Summit ls stroker kit

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Summit Racing Pro LS Rotating Assemblies Launch with 227 Combos

LS engines are great, but they’ve got a couple of weak points when people start boosting them.

Pistons are the most common failure (we’re looking at you #7) and rods are the next common failure point.

Starting with the pistons, the ring end-gaps are tight from the factory and weren’t intended for the heat produced with boost or nitrous.

When the gaps go solid, the ring tacos, which can break the top or second ring land.

A solution for that emerged earlier this year when Summit Racing introduced its line of 2618 alloy forged Pro LS pistons.

Those pistons are packed with technology, but priced affordably. Built for boost and nitrous, they also come in multiple compression ratios. 

Some details on the Summit Racing Pro LS pistons:

  • Pro LS 2618 forged pistons
    • Made in the USA
    • Ultra-modern 2618 alloy forgings for boost and nitrous, with maximum ring land thickness
    • 4.8, 5.3, 5.7, 6.0, 6.2 liter standard bores and multiple oversizes
    • Variants for each of the three common connecting rods
    • Pressure fed pin-oiling with durable chromium steel wristpins
    • Specially profiled and coated piston skirts for stroker applications with tight piston-to-wall clearance
    • Generous valve reliefs for extra piston-to-valve clearance accommodates both cathedral and rectangle cylinder heads

These are complemented with Summit’s made-in-the-USA piston rings.

  • Pro LS premium steel piston rings
    • Steel top rings designed for maximum life with boost and nitrous
    • File-fit rings for maximum ring seal, reduced friction, and tensions optimized for wet-sump engines
    • Martensitic ductile Napier-hook second rings for strength and maximum oil control
    • Made in the USA

Summit Racing Pro LS 4340 Forged Steel H-Beam Connecting Rods

Next up, let’s look at the connecting rod issue:

The Gen. 3 rods were thinner than the Gen. 4 rods and the pre-2001 models had weak bolts to boot. The Gen. 4 full-floating rods were tougher, but tuners need to pull timing around peak torque to keep them from bending under boost. That’s no fun!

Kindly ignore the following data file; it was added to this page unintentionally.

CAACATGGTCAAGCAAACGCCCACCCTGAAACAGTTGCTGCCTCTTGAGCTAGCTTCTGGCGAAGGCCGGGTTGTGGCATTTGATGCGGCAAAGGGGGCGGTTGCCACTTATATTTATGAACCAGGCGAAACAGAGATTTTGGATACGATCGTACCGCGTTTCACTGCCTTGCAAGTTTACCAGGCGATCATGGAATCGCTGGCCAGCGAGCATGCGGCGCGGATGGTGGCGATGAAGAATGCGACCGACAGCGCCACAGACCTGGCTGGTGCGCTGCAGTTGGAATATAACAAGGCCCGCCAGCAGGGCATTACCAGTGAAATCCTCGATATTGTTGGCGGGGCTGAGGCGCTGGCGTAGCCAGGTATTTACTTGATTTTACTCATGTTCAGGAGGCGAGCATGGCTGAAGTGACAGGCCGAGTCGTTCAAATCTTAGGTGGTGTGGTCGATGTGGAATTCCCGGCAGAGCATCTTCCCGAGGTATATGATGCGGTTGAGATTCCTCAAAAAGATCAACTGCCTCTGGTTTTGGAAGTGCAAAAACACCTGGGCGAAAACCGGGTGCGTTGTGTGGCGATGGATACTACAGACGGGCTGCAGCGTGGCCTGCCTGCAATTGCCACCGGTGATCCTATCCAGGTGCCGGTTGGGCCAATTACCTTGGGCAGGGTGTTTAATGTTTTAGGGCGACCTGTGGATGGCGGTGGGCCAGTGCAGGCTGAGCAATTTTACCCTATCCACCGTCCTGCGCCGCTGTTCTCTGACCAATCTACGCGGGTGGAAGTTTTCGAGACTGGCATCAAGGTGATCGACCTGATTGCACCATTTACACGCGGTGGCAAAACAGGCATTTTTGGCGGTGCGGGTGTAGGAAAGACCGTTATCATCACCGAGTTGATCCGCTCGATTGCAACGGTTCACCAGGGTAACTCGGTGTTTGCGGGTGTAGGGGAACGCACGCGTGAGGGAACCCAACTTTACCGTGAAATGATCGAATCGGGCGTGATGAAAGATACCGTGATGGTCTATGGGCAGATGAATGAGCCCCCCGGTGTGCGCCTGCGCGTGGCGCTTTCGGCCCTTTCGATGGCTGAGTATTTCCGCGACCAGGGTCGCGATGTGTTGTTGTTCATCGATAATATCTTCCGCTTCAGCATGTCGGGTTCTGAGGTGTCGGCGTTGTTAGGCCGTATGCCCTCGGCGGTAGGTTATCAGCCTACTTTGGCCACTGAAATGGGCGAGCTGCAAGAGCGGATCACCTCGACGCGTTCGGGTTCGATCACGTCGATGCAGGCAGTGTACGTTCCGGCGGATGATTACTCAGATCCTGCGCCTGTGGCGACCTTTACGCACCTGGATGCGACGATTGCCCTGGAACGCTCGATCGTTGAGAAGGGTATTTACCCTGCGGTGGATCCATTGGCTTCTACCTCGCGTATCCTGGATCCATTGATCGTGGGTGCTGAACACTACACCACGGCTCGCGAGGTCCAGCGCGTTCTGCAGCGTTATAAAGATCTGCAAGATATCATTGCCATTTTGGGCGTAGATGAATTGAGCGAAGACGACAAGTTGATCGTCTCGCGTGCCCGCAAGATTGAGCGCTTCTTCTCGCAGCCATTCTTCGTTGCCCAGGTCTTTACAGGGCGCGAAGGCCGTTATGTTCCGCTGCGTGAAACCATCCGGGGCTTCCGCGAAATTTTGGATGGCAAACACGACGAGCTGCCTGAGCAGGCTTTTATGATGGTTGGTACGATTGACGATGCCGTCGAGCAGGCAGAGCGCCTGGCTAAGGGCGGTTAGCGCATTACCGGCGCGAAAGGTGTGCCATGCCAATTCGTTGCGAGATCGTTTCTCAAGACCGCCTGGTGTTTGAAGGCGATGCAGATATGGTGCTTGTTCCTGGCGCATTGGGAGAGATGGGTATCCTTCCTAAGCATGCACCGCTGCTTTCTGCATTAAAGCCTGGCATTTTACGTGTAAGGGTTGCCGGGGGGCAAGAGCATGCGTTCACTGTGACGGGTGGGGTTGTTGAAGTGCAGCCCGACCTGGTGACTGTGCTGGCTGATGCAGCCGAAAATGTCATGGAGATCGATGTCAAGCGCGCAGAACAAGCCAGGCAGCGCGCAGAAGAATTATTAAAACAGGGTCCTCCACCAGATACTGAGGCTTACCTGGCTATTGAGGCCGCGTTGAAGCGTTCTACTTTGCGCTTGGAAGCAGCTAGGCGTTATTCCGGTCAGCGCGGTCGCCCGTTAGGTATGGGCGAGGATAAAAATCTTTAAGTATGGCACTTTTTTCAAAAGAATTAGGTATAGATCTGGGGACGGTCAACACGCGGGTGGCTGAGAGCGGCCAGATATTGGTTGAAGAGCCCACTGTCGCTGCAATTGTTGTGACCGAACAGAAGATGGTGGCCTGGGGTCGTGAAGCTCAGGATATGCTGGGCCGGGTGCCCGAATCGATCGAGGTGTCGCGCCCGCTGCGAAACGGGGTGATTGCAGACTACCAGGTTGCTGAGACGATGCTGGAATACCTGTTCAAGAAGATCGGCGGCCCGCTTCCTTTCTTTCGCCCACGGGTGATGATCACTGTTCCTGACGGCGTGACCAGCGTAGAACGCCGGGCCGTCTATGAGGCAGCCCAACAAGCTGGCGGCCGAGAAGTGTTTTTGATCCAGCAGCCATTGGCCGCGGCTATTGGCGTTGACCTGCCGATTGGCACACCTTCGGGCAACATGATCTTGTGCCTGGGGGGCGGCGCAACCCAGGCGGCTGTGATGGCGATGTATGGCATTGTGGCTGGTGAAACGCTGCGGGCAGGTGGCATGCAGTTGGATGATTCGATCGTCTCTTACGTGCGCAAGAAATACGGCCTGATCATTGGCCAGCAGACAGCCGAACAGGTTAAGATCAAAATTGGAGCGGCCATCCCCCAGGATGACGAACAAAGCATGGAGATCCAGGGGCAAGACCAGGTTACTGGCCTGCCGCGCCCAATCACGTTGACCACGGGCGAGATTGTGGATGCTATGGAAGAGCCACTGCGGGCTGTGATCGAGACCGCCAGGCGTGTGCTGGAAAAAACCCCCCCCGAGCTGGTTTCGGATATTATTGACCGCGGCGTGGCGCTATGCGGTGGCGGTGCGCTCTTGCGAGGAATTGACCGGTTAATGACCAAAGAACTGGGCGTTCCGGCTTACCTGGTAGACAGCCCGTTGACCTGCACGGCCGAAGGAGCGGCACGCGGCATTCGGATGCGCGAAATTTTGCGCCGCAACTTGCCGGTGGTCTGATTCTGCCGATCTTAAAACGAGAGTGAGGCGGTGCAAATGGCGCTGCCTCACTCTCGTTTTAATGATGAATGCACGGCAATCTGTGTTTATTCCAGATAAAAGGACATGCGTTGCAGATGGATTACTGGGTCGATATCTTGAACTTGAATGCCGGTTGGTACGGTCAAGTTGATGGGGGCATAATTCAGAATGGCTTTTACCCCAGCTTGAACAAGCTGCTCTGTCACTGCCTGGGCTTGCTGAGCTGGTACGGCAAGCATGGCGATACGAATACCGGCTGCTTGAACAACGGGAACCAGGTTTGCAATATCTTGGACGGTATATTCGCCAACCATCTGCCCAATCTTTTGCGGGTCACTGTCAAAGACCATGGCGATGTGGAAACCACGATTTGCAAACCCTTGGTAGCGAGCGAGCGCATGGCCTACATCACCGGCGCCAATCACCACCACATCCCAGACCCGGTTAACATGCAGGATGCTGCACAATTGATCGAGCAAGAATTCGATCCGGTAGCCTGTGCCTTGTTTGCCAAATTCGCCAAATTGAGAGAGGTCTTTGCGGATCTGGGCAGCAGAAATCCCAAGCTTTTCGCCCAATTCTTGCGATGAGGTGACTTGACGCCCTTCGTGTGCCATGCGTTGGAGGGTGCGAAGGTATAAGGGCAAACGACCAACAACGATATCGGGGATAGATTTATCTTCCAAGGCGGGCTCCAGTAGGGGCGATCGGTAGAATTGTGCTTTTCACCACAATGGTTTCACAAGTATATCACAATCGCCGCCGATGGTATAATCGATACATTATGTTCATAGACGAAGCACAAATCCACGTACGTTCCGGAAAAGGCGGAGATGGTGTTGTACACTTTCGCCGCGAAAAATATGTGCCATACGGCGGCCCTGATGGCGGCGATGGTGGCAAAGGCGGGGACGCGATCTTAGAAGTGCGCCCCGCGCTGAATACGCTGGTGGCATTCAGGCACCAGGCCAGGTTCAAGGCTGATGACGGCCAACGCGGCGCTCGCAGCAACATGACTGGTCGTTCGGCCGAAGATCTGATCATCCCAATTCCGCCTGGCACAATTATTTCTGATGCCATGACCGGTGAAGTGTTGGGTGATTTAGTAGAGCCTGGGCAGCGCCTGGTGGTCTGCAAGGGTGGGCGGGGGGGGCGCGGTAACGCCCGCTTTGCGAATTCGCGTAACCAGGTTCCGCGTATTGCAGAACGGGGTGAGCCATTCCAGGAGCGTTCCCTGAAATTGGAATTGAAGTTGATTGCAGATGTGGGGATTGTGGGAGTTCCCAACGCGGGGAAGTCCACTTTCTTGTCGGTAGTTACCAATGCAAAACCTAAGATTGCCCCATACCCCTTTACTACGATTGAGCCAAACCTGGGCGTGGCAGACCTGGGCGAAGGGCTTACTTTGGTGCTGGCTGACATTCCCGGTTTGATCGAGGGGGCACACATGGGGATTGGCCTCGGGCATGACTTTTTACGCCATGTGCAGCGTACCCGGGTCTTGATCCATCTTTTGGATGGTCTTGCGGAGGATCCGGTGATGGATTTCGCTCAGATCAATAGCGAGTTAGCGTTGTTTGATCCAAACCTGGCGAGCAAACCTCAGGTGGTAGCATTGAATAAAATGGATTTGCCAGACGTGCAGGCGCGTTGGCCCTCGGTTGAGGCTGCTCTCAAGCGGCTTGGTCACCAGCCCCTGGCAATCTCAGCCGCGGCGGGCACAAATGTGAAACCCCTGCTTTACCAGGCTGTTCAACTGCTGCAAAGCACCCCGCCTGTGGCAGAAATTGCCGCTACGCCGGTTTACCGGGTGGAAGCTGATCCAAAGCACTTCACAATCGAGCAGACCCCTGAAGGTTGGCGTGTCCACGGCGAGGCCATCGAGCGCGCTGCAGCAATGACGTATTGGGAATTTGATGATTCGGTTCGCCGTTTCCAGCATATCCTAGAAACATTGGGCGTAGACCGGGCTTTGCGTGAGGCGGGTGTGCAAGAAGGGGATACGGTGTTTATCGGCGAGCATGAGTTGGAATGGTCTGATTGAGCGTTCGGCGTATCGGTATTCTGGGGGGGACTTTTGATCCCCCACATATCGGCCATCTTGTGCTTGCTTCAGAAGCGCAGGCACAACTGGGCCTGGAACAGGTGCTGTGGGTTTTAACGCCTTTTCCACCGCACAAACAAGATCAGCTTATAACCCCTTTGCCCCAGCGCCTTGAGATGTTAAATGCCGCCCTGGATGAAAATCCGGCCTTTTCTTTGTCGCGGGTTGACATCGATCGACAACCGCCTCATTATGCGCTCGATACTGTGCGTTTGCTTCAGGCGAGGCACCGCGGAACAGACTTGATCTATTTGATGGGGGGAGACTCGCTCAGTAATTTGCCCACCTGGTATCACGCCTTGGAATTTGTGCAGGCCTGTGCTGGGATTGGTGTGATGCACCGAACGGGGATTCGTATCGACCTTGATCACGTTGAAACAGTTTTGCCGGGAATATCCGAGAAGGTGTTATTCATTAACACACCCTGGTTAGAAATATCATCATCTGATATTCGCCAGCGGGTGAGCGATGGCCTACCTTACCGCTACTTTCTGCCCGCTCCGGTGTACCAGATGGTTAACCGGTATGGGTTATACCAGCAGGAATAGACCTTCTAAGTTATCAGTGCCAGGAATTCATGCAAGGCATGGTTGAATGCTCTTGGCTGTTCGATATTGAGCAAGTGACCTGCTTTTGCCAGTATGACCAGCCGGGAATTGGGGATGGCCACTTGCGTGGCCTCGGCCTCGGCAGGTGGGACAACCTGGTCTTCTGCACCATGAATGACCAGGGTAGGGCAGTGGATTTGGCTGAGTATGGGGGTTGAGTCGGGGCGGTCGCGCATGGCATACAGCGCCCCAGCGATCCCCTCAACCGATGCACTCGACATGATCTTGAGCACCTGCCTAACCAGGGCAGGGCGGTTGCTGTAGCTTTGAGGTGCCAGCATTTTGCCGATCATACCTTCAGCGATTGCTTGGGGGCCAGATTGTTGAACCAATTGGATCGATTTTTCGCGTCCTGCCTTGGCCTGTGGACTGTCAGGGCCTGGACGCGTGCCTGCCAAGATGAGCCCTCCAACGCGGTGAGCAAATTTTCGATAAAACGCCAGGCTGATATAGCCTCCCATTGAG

Enter Summit Racing’s new Pro LS 4340 steel forged H-beam rods. Before we get into how they’re constructed, let’s take a look at the loads they are designed for.

On the power stroke, the connecting rod is seeing extreme compression forces. At the end of the exhaust stroke, it undergoes extreme tension trying to slow down the combined weight of the piston, pin, rings, and connecting rod. To combat this, Pro LS rods use ARP bolts exclusively.

The ARP 2000 bolts are rated at 200,000 psi.

At 7/16 diameter, they’re also 23-percent bigger than the factory’s 9mm bolts. The bolts and beefy double-ribbed rod caps keeps the big end round under extreme loads. The bearing’s oil-film remains intact and proper clearance is maintained.

RPM is often used to rate connecting rods, but it’s not the best way.

At the same 7500 rpm, a long stroke crank is exerting far higher loads on the rod than a short stroke crank. The best way to compare is by looking at piston speed. Pro LS connecting rods are rated for average piston speeds of 5000 feet per minute in drag racing and street applications, and 4750 feet per minute in circle track or road racing applications.

What does this equate to? 5000 feet per minute is the equivalent of a four-inch stroker crank turning 7500 rpm, or a 3.622 stroke turning 8285 rpm.

Piston speed is horsepower, and Pro LS rods give you more of it.

The Pro LS rods fit the Pro LS pistons perfectly, with minimal side clearance between the piston’s pin towers. This maximizes shear strength and gives the pin far greater resistance to bending.

Here are details on the connecting rods:

  • Pro LS 4340 forged H-beam connecting rods
    • Designed for 5000 feet-per-minute average piston speed in street and drag applications
    • 7/16 ARP 2000 rod bolts with 200,000 psi tensile strength. They’re 23-percent bigger than the factory’s 9mm bolts.
    • Dual-ribbed caps for maximum strength
    • Added stroker clearance allows up to a 4.250 stroke crank to clear a standard base circle cam
    • Balanced to within +/- 1 gram per end
    • Full-floating and precision-honed in the USA to +/- .0001 in.
    • 6.125 in. with .927 pin, and 6.098 with .945 pin variants available